The card only occupies the AGP slot therefore no PCI slot will be rendered useless. However, we advise users to leave the 1st PCI slot vacant, if possible, as to not impede airflow to the HSF. If occupied, the PCI card would block the airflow and cause the temps to rise than normal. As we know, DDR2 are hotter than than standard ones.
The FX 5700 Ultra card uses 128mb of Samsung DDR2 BGA chips. Rated at 2.2ns, its maximum theoretical speed is 900MHz DDR. That means that these modules are already running at their maximum. This leaves no headroom for overclocking. Whether the cooling system will somehow help in pushing the memory some more, we will find out soon. As for the core, it comes in a FCPGA package therefore extra care is needed when removing/replacing the heatsink. As you can see, our reference card uses an engineering sample NV36 core.
Unlike its ATI counterpart, the FX 5700 Ultra needs extra power via a molex power connector attached to the card. Luckily, it didn’t follow the FX 5950 Ultra design where the placement of the molex is really awkward. The FX 5700 Ultra’s molex connector allows for side connection which is really good as to limit wire bending.
Amazingly even though the memory is already running at its maximum, the FX 5700 Ultra surprised us by producing a very impressive overclock. Using the built in overclocking feature in nVIDIA’s Forceware (coolbits enabled), the maximum 100% stable overclock we could get the FX 5700 Ultra to run solidly without artifacts is 550MHz core and 1050MHz memory. That’s a 16% boost on the card’s overall clock speed. This is indeed unexpected as the memory, already running at its maximum theoretical speed, still managed a huge 150mhz OC. Benchmarking results at this overclocked speed will be compared to those of the other cards.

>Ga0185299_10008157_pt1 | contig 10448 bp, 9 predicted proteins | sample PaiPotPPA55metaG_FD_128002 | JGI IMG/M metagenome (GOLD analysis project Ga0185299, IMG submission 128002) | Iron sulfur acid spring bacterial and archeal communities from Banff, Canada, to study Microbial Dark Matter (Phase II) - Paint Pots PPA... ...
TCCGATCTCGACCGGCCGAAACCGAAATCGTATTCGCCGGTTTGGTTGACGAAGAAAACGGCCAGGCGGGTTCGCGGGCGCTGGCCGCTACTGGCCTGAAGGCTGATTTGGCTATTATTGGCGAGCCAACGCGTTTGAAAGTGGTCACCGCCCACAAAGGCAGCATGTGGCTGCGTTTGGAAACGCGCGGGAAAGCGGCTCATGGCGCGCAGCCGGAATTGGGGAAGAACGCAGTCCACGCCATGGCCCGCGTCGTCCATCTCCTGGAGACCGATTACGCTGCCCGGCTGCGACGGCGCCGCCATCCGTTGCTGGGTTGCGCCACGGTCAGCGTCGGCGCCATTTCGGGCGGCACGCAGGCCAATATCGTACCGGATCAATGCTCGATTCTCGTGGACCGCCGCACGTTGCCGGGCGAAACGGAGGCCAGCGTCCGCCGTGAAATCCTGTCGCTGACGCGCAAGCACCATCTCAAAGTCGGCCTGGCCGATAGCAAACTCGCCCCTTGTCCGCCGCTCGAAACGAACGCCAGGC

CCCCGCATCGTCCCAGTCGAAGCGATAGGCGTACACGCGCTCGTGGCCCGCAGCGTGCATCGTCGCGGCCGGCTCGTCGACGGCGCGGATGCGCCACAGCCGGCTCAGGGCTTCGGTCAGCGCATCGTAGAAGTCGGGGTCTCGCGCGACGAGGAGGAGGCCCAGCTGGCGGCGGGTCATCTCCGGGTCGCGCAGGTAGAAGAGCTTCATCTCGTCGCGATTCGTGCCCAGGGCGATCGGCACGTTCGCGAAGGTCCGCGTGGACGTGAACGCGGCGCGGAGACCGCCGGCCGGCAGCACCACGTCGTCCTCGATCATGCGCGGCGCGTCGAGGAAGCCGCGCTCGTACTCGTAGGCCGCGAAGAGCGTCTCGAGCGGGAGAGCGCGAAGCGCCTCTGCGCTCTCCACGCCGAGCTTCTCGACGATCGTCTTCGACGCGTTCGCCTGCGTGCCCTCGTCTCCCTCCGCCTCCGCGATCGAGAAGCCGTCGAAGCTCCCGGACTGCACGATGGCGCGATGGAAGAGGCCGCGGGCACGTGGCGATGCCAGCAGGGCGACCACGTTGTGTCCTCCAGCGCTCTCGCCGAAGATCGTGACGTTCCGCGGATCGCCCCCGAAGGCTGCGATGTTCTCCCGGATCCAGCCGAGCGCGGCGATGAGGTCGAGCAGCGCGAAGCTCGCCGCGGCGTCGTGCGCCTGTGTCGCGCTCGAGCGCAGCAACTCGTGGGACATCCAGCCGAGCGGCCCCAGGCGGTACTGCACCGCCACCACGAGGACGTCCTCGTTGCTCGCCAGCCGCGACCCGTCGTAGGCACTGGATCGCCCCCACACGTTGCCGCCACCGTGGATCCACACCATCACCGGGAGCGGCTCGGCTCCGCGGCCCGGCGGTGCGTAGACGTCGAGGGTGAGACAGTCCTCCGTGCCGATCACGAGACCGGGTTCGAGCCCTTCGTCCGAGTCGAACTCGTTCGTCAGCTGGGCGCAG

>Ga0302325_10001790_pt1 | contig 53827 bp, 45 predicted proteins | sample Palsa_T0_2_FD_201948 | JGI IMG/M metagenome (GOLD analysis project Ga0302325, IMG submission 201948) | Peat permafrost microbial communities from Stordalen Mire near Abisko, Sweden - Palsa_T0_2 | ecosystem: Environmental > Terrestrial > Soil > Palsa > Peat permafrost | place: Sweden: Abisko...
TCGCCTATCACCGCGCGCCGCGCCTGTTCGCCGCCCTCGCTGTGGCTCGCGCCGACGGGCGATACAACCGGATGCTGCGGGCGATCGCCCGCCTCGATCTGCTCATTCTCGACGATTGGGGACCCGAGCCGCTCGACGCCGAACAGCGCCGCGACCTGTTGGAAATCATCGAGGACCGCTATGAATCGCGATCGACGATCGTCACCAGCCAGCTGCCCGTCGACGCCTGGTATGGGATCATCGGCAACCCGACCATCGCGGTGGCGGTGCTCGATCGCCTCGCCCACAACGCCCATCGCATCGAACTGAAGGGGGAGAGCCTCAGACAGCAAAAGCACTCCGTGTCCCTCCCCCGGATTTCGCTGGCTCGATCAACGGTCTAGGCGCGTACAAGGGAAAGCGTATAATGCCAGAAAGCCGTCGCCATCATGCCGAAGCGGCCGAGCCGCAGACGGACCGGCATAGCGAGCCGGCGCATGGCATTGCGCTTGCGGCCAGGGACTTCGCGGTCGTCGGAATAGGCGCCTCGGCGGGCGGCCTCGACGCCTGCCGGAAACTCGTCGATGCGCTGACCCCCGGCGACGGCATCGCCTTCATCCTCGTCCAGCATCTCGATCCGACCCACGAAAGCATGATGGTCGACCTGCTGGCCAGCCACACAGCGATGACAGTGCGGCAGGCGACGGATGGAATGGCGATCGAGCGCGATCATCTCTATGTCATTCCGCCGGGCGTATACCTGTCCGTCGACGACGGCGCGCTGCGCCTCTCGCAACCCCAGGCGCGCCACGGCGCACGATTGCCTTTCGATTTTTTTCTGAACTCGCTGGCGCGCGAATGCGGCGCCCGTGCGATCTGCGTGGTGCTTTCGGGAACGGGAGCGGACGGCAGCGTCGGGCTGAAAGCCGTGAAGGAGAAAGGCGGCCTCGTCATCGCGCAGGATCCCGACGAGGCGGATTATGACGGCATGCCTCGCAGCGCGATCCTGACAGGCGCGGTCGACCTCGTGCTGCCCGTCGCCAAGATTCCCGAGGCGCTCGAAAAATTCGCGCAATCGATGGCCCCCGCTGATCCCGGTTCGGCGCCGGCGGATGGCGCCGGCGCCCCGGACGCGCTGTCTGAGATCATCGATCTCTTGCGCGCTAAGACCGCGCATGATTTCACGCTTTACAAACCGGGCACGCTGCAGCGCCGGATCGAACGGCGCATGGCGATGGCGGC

Finally, nVIDIA has a card that clearly outperforms the competition. The GeForce FX 5700 Ultra definitely takes the mainstream graphics crown in our opinion. Showing very strong performance against the Radeon 9600XT, this card shined in almost all tests against its ATI counterpart. The improved performance under AA/AF has taken this nVIDIA card to the top. Its been such a long time, but today, I can safely say that nVIDIA has finally outclassed ATI with this offering.
The increased clock speed, the improved pixel and vertex shader and the move to DDR2, all contributed to the success of this card. The NV36 has resurrected nVIDIA’s hopes to be the leading graphics card manufacturer again. Having the mainstream market is definitely one way of reaching that goal.
Pricewise, the FX 5700 Ultra is at the same $ level as the 9600XTs. Both cards are similarly priced with each card sometimes more expensive than the other. Having better performance though across the board, the FX 5700 Ultra gives more bang for your buck. When overclocked, you get even more value for your money. We were very impressed by its excellent overclocking capability. Hopefully all FX 5700 Ultra cards will be like this.
If the performance of this reference card will be representative of all FX 5700 Ultra retail cards, then we highly recommend this card for the mainstream market. Among the current crop of cards in its league, The FX 5700 Ultra proved to be the best among the lot. Don’t know though for how long as knowing ATI, they will be coming back soon with a vengeance. For the meantime, nVIDIA can relax a bit and sigh a breath of relief…or not?